Six out of ten midday text messages that I get from Maya are about lobster rolls. Before Maya, when I heard the term “lobster roll,” I imagined something like an egg roll with lobster in it. Deep fried crustacean goodness. Perhaps that’s the Midwest seeping through my pores. It was on a trip to Maine with Maya that I learned that the sandwiches weren’t fried, but were slathered in mayonnaise and served on a bun.
When Maya and I decided to do a food and camping tour of Maine, lobster was her main – or Maine! – motivation. As a matter of fact, I’m probably stepping on her territory by being the first to mention lobster; this is Maya’s domain. She lives way closer to the rat of the sea. (Yes, once upon a time, lobsters were considered to be a nuisance. I can only imagine how they came to be a delicacy in our culture. I imagine this involved alcohol and a dare.)
The Maine trip happened several summers ago. We borrowed tents, bought flights to Maine and rented a car. We slept on the ground so that our precious and few dollars could go toward our gluttonous food consumption. The trip had its ups and downs, including an aforementioned vegetarian potluck. (It was at this potluck that I slipped on a rock and fell into a river with my cell phone in my pocket. We quickly found out that there is only one store in the entire state of Maine that allows you to buy a cell phone for a preexisting out-of-state plan.)
I had my first-ever whole lobster at the Trenton Bridge Lobster Pound, just across the bridge from Bar Harbor. The menu was simple and the view was memorable. Lobsters, sides, chowder, blueberry pie. I remember watching in awe as live lobsters were plunged into the sea water and dead ones came out on a tray with a side of melted butter. (I think I’d be okay if most foods came with a side of melted butter.) From what I remember, Trenton Bridge Lobster Pound is unique in that they cook their lobsters in salt water.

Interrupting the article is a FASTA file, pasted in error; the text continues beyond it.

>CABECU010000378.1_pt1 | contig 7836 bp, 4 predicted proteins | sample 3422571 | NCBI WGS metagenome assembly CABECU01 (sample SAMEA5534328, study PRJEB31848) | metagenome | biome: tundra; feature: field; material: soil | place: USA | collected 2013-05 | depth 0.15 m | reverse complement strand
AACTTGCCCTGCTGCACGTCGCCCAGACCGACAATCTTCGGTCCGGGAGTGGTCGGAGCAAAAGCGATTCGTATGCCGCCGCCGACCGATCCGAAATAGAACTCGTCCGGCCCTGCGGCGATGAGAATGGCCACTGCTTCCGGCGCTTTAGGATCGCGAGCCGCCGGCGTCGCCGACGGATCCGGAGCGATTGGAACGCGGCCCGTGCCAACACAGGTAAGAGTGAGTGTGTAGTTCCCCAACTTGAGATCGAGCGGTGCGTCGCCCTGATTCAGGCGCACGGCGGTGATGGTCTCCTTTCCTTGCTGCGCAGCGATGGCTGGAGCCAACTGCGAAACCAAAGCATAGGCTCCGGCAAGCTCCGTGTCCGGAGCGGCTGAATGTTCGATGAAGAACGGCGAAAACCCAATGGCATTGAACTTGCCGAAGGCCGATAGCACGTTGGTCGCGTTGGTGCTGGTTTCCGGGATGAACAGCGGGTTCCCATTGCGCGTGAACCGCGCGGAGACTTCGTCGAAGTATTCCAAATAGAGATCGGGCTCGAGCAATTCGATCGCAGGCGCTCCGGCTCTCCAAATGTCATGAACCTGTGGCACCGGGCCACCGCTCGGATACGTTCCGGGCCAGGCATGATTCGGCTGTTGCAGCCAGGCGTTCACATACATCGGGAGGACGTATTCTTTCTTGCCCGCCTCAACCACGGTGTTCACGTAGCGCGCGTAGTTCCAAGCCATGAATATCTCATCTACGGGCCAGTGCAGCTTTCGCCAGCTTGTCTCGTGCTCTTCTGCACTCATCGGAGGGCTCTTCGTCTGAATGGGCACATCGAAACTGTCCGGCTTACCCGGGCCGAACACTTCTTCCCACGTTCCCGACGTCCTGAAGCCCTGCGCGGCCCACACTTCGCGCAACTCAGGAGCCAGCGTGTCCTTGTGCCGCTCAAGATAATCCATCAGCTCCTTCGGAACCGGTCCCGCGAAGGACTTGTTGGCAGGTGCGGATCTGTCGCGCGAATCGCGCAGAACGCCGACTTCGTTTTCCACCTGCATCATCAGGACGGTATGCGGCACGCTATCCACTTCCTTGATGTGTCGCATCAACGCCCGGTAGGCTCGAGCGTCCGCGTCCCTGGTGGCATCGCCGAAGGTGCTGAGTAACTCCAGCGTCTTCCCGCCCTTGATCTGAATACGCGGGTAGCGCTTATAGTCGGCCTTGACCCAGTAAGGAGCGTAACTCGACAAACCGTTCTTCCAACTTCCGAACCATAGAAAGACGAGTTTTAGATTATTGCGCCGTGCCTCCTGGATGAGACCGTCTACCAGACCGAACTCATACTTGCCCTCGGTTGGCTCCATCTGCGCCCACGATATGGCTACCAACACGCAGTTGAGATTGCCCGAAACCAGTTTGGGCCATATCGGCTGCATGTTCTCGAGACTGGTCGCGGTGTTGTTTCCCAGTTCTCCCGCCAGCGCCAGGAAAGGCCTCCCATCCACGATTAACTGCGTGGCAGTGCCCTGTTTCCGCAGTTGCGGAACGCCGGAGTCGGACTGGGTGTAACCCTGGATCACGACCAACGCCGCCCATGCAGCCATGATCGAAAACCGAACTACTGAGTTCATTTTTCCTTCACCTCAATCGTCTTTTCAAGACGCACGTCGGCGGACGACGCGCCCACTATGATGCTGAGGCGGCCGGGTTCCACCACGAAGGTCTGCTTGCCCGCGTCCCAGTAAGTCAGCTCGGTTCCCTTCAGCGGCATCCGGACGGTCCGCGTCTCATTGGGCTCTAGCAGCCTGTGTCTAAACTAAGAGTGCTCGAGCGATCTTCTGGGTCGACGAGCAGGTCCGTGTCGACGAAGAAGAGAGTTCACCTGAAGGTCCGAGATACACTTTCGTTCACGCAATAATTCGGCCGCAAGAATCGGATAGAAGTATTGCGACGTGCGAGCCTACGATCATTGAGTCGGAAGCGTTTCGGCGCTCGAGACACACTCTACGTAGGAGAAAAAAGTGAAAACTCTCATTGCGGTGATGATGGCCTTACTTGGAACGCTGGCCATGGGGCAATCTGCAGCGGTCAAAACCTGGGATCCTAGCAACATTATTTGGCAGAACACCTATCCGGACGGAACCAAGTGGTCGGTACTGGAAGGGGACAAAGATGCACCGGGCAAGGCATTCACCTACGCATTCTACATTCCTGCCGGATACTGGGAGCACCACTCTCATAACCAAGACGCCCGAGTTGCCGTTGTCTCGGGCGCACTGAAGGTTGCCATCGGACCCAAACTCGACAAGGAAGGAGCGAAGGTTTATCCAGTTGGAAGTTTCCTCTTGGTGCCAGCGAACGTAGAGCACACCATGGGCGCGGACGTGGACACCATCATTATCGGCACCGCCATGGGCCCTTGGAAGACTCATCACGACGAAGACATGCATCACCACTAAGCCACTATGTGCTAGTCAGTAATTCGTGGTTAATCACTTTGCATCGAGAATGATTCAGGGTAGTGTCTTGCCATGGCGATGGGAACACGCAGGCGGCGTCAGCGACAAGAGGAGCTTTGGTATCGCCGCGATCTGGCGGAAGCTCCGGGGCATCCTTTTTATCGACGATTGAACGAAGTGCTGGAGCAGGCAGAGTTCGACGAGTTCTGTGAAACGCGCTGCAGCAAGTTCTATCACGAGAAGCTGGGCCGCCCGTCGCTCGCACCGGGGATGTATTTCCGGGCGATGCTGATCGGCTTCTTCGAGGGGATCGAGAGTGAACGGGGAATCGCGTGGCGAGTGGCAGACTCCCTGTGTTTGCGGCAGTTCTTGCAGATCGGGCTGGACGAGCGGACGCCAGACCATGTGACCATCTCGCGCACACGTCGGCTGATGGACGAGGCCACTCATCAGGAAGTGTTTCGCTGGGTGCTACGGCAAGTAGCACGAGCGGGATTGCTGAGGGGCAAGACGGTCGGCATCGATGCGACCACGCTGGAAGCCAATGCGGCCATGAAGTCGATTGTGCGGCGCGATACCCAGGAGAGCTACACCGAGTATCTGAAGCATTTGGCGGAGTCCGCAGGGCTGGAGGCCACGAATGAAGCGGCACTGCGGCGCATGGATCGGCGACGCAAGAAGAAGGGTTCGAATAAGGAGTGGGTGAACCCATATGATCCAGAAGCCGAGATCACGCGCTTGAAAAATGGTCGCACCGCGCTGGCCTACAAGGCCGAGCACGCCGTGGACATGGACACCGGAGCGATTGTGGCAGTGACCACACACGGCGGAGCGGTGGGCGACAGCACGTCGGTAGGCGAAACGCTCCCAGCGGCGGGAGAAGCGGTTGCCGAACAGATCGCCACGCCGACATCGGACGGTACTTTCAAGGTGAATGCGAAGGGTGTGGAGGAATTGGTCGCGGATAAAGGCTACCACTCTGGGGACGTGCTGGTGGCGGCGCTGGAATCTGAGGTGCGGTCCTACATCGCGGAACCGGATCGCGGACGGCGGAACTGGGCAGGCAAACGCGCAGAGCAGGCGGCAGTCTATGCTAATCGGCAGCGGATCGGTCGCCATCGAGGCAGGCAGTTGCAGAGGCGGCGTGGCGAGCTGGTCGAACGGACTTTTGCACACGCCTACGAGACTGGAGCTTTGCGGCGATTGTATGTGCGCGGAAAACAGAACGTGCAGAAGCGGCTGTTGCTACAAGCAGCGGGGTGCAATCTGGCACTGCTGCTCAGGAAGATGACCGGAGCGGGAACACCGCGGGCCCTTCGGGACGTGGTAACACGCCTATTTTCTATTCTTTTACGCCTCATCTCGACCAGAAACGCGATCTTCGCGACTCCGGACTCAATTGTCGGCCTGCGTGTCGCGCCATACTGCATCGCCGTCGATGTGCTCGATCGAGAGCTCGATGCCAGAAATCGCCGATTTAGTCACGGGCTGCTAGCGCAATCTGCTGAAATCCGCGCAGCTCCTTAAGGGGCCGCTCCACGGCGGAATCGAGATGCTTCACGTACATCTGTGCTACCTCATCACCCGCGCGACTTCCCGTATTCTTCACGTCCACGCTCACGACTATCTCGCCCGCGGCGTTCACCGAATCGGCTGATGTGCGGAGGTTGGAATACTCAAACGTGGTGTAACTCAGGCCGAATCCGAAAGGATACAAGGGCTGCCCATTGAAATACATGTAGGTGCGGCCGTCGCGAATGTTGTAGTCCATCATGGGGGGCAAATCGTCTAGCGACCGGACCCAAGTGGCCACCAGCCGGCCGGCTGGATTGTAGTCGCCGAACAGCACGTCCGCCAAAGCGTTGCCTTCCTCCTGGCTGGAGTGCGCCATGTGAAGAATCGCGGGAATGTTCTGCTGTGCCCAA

Maya patiently guided me in eating my first whole lobster, and I quickly fell in love. It was at those wooden tables that we talked about Maya’s father’s famous blueberry pie recipe. I’ve tried it once, and it’s delicious. Possibly because it carries the memories of Maine with it.
The recipe, known in the family as Martha’s Electric Blueberry Pie, came from Maya’s grandmother. I know that it’s a little bit – six months – out of season, but I’m posting it now, because it’s memories of blueberry pie and lobster in Maine that help itinerant foodies get through February.
Martha’s Electric Blueberry Pie
Freeze a couple of quarts of blueberries for cravings in the off-season. If you make the pie the day before you need, it becomes much more solid.
For the crust: If you are good at making pie crust, go ahead. If not, buy Pillsbury pre-made pie crust and use that.
1. Preheat oven to 425°.
2. Mix together in fair-size bowl:
½ cup sugar
5 tablespoons flour
½ teaspoon cinnamon*
3. Mix a quart of blueberries lightly through the mixture above so that the sugar is evenly distributed.
4. Line a pie pan with a bottom crust.
5. Pour in the berry mixture and dot with butter (approximately 1½ tablespoons). Cover, seal and silt the top crust.
6. Bake for 35-45 minutes or until crust is golden brown and juice begins to bubble through through the slits on the top.
(Mother’s advice: Don’t let it burn. Whipped cream is good on it.)
* The cinnamon is the secret to the taste – that’s where the “electric” comes from.